The fifth rate has 32-38 guns, and is massively useless against heavier ships unless in larger numbers. The fifth rate is a poor fighting ship, and is even more worthless than the fourth rate. I wouldn't suggest adding them to your fleet.

The third rate, however, is a different story. It combines much of the same firepower of the second rate with the excellent maneuverability of the fourth rate. It has a sleek shape, thin frame, and a strong hull able to withstand heavy broadsides. It's sleek shape enables it to reach much higher speeds than larger ships, while it's thin frame allow for better handling. These are typically attributes of much smaller ships, but when you combine them with it's strong hull and much larger armament, this is a combination that incorporates the best of both worlds.

The Spanish, alas, never caught on like the British, French, and Dutch, and therefore could not keep up with their naval capabilities. That is not to say that their massively over-armed floating fortresses were not still a threat, however.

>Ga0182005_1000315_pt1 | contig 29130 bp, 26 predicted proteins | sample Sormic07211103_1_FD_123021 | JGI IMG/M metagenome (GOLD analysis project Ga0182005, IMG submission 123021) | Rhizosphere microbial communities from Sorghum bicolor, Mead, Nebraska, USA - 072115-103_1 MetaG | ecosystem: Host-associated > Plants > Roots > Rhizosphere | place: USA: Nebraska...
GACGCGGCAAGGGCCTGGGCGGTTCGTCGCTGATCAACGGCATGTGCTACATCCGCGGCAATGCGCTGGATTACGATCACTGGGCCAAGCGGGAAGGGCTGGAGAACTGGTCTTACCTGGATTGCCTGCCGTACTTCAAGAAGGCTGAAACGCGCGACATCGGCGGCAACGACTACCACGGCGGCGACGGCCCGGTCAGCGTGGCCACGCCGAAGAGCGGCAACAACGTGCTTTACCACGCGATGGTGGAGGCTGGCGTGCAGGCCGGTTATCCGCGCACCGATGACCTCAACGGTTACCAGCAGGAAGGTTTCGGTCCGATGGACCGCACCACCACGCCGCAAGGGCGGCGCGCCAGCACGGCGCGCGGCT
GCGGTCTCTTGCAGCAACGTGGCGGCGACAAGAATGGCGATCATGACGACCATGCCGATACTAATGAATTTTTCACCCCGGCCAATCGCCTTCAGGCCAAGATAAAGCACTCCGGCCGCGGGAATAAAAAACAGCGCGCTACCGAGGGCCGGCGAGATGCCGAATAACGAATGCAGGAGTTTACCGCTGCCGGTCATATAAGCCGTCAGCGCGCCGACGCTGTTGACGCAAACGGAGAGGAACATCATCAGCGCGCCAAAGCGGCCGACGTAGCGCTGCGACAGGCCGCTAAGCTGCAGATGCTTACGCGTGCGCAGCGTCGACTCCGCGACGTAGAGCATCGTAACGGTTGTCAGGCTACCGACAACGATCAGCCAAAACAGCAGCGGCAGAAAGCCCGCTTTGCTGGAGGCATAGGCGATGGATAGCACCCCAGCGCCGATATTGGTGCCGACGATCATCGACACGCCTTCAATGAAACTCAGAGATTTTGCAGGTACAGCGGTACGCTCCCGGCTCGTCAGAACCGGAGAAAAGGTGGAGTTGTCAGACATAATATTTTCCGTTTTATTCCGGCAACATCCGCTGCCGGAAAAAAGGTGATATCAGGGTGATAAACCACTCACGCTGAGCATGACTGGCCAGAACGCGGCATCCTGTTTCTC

Un bon mot ne prouve rien. A witty saying proves nothing. - Voltaire
Dieu nous a donné le cadeau de vie; c'est jusqu'ŕ nous de se donner le cadeau de vivre bien. God gave us the gift of life; it is up to us to give ourselves the gift of living well. - Voltaire
AuthorReplies:
BurningSushi460
Scenario Reviewer
posted 06-17-10 10:20 PM EDT (US)     1 / 5       
This is an interesting case of how naval battles can be affected by micromanagement and macromanagement. The smaller, faster ships that can dart to and fro on the waves to deliver fire at the right time and place usually represent the deciding factors of the battle. Large behemoths like the 3rd, 2nd, and 1st rates are usually the line of the battle for their size and payload, but are very difficult to manage and keep on top of the enemy during the heat of battle. Balance of micromanagement (which represents speed, manuverability, flanking, and reliability) and macromanagement (firepower, endurance, stats, damage ratio) are what can decide any engagement.